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Update on Bionic Soil Road in New Mexico — 3 Comments

  1. Sounds like a geopolymerization reaction to me, especially after reading some of the literature available on their website. I’m guessing their stabilizer is the same sort of sodium silicate/sodium hydroxide solution that’s used as a geopolymer activator. When it touches silicon and aluminum-based minerals (e.g clay) it dissolves them and binds them together into a homogenous mass. Even if almost no aluminum is present, it can still work and just produces a different type of geopolymer–one that’s more of a synthetic zeolite.

    This kind of thing is what you’re looking for to increase the strength of the soil in earthbags, too. The problem is not that it doesn’t work but rather that it’s expensive in the dosages required, undermining one of the “dirt cheap” advantages of earthbag construction in low-labor-cost areas. But anyone who has access to cheap and abundant sources of lye can make basic geopolymers out of soil; just add lye to the mixing water and some lime, fly ash, or rice husk ash to the soil if any is available. It won’t be anywhere near what’s possible when engineered in a lab (e.g. 15,000 PSI compressive strength) but it’ll be far superior to unstabilized soil.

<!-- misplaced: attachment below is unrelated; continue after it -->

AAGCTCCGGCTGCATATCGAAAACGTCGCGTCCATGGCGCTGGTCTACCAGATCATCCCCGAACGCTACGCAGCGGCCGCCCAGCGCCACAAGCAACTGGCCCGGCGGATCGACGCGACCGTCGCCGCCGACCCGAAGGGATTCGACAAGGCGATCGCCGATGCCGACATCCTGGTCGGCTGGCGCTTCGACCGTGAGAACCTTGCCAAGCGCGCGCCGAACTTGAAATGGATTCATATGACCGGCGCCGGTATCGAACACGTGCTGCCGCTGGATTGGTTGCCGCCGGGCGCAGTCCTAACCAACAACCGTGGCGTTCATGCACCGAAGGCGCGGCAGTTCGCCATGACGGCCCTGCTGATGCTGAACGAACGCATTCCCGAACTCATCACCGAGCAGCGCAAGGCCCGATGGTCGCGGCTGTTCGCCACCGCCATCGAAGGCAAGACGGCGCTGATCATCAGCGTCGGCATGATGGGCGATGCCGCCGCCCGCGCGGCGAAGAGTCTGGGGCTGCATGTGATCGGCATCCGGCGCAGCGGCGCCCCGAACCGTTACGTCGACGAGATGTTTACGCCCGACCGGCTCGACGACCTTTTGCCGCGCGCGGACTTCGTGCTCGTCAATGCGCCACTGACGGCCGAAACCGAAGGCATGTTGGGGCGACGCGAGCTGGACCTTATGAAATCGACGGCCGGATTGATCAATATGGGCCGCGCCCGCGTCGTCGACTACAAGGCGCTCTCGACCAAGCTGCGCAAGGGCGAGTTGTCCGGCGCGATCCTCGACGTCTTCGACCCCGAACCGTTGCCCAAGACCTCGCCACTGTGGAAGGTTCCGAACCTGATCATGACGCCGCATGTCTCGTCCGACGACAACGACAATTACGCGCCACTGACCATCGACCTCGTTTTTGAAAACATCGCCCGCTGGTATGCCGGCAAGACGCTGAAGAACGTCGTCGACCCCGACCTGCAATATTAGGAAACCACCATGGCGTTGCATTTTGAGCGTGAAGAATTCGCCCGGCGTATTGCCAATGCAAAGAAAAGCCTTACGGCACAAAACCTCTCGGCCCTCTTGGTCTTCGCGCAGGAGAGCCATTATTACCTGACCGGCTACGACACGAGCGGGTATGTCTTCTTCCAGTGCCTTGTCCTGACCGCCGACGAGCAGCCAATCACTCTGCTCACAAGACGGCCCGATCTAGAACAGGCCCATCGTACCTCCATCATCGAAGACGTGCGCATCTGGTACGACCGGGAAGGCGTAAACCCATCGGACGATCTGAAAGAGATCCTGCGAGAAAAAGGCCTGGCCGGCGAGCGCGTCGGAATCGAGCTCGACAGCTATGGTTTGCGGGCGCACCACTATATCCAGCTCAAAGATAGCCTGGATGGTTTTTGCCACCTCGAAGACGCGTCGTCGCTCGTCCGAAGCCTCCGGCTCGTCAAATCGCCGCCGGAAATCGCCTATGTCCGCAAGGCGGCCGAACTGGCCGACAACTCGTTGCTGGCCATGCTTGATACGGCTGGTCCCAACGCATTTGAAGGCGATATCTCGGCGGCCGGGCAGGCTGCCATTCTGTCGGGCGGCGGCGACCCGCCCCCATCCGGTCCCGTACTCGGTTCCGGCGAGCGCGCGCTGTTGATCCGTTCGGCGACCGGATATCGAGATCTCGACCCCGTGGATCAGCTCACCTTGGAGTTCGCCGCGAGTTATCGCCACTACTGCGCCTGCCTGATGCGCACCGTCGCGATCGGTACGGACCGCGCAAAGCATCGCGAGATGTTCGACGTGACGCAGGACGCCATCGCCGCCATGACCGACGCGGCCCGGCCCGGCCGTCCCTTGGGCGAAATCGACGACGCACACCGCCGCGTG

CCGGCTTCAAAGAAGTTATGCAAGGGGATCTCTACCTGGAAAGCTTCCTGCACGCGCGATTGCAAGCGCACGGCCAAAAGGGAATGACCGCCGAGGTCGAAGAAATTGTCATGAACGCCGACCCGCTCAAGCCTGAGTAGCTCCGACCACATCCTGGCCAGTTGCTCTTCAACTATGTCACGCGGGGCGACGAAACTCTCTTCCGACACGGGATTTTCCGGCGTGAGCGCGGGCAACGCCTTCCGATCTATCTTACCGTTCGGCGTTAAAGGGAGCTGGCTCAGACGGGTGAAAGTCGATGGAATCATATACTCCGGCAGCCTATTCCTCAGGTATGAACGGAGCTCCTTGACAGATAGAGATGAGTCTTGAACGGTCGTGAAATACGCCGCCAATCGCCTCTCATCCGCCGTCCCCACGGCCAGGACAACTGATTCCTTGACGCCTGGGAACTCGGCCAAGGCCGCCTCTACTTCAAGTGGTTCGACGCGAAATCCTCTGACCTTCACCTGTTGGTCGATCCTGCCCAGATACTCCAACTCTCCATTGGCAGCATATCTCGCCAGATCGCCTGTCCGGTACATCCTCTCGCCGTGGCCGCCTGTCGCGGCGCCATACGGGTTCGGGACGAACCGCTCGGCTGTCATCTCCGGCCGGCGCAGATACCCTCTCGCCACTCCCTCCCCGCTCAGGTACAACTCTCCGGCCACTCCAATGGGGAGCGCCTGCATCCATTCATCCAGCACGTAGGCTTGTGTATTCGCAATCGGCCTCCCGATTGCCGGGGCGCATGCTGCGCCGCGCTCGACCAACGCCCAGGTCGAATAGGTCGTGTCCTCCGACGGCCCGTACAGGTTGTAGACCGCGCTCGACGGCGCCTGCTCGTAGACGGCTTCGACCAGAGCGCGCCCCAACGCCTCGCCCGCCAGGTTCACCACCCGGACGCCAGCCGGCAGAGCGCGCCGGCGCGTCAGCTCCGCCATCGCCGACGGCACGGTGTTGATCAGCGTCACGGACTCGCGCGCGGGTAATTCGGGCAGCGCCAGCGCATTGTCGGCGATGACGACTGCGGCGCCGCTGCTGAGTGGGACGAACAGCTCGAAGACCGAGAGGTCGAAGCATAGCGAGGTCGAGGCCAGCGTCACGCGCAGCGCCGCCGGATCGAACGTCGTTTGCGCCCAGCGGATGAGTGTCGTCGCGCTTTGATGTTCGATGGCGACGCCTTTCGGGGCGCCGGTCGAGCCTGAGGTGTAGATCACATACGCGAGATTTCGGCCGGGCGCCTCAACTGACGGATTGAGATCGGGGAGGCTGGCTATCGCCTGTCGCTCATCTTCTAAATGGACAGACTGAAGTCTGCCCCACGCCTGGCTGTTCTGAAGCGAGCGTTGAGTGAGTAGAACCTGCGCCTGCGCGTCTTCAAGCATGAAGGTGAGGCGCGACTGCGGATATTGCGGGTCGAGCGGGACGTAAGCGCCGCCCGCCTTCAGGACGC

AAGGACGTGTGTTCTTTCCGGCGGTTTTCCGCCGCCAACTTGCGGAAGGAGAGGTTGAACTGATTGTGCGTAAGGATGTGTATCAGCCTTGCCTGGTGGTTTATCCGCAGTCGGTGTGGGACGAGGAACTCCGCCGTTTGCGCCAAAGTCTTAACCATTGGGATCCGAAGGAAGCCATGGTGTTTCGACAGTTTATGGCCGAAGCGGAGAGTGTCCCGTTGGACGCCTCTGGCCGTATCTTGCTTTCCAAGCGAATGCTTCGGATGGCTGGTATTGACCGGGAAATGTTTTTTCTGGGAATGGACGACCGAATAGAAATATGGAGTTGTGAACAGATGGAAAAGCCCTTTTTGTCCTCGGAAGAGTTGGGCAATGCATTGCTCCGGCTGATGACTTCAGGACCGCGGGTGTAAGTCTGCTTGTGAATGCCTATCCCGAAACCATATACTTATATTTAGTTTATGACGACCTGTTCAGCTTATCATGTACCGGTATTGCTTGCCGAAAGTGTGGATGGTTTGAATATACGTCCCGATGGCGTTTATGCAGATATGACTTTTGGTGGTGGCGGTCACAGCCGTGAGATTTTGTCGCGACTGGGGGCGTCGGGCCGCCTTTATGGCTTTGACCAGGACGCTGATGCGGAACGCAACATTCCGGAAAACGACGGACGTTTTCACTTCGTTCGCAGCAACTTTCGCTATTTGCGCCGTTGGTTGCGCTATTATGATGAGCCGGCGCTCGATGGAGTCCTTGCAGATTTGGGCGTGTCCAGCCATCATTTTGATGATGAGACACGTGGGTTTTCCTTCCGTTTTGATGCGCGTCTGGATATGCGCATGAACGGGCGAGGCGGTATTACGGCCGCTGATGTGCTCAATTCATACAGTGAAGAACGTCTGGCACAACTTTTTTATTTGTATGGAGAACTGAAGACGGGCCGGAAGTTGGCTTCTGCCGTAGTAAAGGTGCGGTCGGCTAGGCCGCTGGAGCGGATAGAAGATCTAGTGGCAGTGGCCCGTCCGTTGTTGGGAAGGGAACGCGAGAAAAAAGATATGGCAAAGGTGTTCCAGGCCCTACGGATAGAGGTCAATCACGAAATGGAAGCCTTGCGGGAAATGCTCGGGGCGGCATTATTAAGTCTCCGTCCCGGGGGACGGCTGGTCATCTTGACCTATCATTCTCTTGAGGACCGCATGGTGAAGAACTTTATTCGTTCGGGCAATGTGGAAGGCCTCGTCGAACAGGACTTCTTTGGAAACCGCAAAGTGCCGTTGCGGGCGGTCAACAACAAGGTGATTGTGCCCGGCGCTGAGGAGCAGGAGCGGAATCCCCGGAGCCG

2. Maybe I should interview the owner of Bionic Soil to learn more about using this product to create extra strong walls. What really intrigues me is they claim the soil actually turns to stone. It’s not just stabilized.

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